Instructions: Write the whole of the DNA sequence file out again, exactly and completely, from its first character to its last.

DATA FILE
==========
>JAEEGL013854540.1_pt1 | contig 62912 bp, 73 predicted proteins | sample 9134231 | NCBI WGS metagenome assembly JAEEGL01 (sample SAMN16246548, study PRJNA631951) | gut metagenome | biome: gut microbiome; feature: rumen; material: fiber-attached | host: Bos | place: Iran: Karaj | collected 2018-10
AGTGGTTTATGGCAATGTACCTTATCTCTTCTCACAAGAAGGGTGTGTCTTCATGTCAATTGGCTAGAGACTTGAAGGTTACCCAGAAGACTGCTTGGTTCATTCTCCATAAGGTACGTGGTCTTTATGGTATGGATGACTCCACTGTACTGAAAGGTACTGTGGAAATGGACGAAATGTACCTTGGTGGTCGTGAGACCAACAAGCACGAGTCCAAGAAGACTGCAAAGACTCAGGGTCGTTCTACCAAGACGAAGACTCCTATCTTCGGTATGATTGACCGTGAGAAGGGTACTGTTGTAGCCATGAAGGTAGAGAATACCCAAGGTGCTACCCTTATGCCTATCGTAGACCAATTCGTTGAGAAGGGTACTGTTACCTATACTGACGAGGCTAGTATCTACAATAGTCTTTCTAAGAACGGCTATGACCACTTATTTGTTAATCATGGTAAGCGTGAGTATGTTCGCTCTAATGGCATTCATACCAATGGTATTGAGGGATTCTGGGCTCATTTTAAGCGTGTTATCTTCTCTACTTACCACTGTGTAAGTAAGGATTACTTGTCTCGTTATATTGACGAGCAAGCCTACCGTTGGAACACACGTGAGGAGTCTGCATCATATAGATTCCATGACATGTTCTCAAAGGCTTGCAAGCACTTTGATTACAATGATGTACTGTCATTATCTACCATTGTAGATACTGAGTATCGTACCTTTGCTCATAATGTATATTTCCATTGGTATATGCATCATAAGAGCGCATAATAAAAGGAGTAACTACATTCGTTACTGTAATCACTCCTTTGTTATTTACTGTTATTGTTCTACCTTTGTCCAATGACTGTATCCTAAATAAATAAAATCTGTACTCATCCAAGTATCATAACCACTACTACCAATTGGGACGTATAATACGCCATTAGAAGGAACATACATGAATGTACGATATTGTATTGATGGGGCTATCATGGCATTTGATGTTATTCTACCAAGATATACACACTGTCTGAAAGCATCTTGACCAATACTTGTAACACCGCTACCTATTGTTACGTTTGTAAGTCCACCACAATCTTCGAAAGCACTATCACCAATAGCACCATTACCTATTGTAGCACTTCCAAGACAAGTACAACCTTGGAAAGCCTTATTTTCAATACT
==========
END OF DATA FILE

>JAEEGL013854540.1_pt1 | contig 62912 bp, 73 predicted proteins | sample 9134231 | NCBI WGS metagenome assembly JAEEGL01 (sample SAMN16246548, study PRJNA631951) | gut metagenome | biome: gut microbiome; feature: rumen; material: fiber-attached | host: Bos | place: Iran: Karaj | collected 2018-10
AGTGGTTTATGGCAATGTACCTTATCTCTTCTCACAAGAAGGGTGTGTCTTCATGTCAATTGGCTAGAGACTTGAAGGTTACCCAGAAGACTGCTTGGTTCATTCTCCATAAGGTACGTGGTCTTTATGGTATGGATGACTCCACTGTACTGAAAGGTACTGTGGAAATGGACGAAATGTACCTTGGTGGTCGTGAGACCAACAAGCACGAGTCCAAGAAGACTGCAAAGACTCAGGGTCGTTCTACCAAGACGAAGACTCCTATCTTCGGTATGATTGACCGTGAGAAGGGTACTGTTGTAGCCATGAAGGTAGAGAATACCCAAGGTGCTACCCTTATGCCTATCGTAGACCAATTCGTTGAGAAGGGTACTGTTACCTATACTGACGAGGCTAGTATCTACAATAGTCTTTCTAAGAACGGCTATGACCACTTATTTGTTAATCATGGTAAGCGTGAGTATGTTCGCTCTAATGGCATTCATACCAATGGTATTGAGGGATTCTGGGCTCATTTTAAGCGTGTTATCTTCTCTACTTACCACTGTGTAAGTAAGGATTACTTGTCTCGTTATATTGACGAGCAAGCCTACCGTTGGAACACACGTGAGGAGTCTGCATCATATAGATTCCATGACATGTTCTCAAAGGCTTGCAAGCACTTTGATTACAATGATGTACTGTCATTATCTACCATTGTAGATACTGAGTATCGTACCTTTGCTCATAATGTATATTTCCATTGGTATATGCATCATAAGAGCGCATAATAAAAGGAGTAACTACATTCGTTACTGTAATCACTCCTTTGTTATTTACTGTTATTGTTCTACCTTTGTCCAATGACTGTATCCTAAATAAATAAAATCTGTACTCATCCAAGTATCATAACCACTACTACCAATTGGGACGTATAATACGCCATTAGAAGGAACATACATGAATGTACGATATTGTATTGATGGGGCTATCATGGCATTTGATGTTATTCTACCAAGATATACACACTGTCTGAAAGCATCTTGACCAATACTTGTAACACCGCTACCTATTGTTACGTTTGTAAGTCCACCACAATCTTCGAAAGCACTATCACCAATAGCACCATTACCTATTGTAGCACTTCCAAGACAAGTACAACCTTGGAAAGCCTTATTTTCAATACT